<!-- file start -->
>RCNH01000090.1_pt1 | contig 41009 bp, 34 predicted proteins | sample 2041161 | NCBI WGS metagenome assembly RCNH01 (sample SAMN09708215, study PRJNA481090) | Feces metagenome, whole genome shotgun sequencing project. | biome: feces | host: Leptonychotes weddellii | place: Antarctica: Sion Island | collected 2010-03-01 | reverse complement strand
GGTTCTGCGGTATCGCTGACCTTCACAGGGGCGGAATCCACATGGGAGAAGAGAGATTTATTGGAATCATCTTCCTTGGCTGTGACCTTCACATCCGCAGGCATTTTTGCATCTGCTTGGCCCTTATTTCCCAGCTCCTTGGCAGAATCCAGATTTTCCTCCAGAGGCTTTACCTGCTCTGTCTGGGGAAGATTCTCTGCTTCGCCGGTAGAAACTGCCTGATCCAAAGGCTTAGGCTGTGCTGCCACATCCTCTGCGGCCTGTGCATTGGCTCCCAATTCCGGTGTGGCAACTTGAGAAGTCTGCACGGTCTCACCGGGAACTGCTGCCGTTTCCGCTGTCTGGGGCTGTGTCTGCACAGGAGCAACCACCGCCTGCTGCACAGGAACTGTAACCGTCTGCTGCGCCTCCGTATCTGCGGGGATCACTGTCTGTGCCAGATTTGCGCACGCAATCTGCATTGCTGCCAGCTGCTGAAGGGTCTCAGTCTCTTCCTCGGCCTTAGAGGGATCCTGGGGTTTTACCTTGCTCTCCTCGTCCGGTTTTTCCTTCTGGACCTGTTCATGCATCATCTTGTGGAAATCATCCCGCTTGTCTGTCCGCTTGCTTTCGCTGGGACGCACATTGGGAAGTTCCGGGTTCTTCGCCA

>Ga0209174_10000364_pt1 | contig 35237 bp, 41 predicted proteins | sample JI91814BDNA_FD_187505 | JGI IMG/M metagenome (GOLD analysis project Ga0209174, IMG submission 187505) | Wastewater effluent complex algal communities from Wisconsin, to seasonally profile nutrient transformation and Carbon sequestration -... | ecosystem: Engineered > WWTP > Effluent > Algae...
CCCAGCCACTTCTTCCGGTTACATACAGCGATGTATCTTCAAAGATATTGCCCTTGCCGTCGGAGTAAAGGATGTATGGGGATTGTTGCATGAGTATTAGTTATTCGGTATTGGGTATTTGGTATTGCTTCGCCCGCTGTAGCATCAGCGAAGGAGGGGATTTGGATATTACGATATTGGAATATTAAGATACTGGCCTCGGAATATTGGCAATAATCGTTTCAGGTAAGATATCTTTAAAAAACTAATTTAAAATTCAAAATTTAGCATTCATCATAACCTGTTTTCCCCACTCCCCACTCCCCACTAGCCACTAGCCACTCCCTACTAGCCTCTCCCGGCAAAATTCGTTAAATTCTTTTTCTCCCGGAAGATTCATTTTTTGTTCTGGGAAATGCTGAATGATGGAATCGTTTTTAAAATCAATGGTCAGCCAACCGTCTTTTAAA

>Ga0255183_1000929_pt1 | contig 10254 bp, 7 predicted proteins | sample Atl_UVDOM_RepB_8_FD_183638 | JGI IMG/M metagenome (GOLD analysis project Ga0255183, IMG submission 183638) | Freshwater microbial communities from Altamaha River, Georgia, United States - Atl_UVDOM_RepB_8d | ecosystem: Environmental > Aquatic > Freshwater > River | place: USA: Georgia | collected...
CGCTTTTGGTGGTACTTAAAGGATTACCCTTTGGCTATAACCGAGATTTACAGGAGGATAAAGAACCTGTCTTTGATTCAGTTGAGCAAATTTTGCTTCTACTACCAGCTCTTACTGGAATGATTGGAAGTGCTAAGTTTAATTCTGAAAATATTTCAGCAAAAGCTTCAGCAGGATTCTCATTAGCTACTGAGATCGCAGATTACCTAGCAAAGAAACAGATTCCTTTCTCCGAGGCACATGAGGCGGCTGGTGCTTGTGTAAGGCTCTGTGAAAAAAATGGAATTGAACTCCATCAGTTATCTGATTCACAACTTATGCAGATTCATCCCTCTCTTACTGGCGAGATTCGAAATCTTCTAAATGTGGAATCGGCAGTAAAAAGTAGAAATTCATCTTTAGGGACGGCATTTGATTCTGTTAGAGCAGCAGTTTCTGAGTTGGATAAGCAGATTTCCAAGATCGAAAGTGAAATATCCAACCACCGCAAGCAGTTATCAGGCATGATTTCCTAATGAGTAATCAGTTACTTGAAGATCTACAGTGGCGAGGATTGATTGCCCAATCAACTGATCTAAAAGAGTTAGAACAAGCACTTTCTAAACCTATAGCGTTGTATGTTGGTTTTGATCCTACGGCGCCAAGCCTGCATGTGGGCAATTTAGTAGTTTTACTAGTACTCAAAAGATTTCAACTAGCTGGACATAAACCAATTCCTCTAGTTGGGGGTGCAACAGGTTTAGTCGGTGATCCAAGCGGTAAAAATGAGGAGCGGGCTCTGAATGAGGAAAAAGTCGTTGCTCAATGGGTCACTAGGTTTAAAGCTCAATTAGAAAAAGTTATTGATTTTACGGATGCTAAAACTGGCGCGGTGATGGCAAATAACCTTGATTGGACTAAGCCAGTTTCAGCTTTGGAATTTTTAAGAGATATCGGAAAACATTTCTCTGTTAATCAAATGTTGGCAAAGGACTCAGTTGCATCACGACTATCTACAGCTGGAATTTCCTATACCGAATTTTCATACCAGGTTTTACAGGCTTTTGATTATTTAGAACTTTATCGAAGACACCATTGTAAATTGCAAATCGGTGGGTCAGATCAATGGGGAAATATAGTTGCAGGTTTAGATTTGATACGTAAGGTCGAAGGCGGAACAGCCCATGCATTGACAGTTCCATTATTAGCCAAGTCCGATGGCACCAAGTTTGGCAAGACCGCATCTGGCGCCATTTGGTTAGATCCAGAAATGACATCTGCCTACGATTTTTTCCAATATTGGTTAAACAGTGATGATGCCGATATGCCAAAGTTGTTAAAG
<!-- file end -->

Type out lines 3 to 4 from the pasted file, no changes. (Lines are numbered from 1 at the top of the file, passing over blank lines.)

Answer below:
>Ga0209174_10000364_pt1 | contig 35237 bp, 41 predicted proteins | sample JI91814BDNA_FD_187505 | JGI IMG/M metagenome (GOLD analysis project Ga0209174, IMG submission 187505) | Wastewater effluent complex algal communities from Wisconsin, to seasonally profile nutrient transformation and Carbon sequestration -... | ecosystem: Engineered > WWTP > Effluent > Algae...
CCCAGCCACTTCTTCCGGTTACATACAGCGATGTATCTTCAAAGATATTGCCCTTGCCGTCGGAGTAAAGGATGTATGGGGATTGTTGCATGAGTATTAGTTATTCGGTATTGGGTATTTGGTATTGCTTCGCCCGCTGTAGCATCAGCGAAGGAGGGGATTTGGATATTACGATATTGGAATATTAAGATACTGGCCTCGGAATATTGGCAATAATCGTTTCAGGTAAGATATCTTTAAAAAACTAATTTAAAATTCAAAATTTAGCATTCATCATAACCTGTTTTCCCCACTCCCCACTCCCCACTAGCCACTAGCCACTCCCTACTAGCCTCTCCCGGCAAAATTCGTTAAATTCTTTTTCTCCCGGAAGATTCATTTTTTGTTCTGGGAAATGCTGAATGATGGAATCGTTTTTAAAATCAATGGTCAGCCAACCGTCTTTTAAA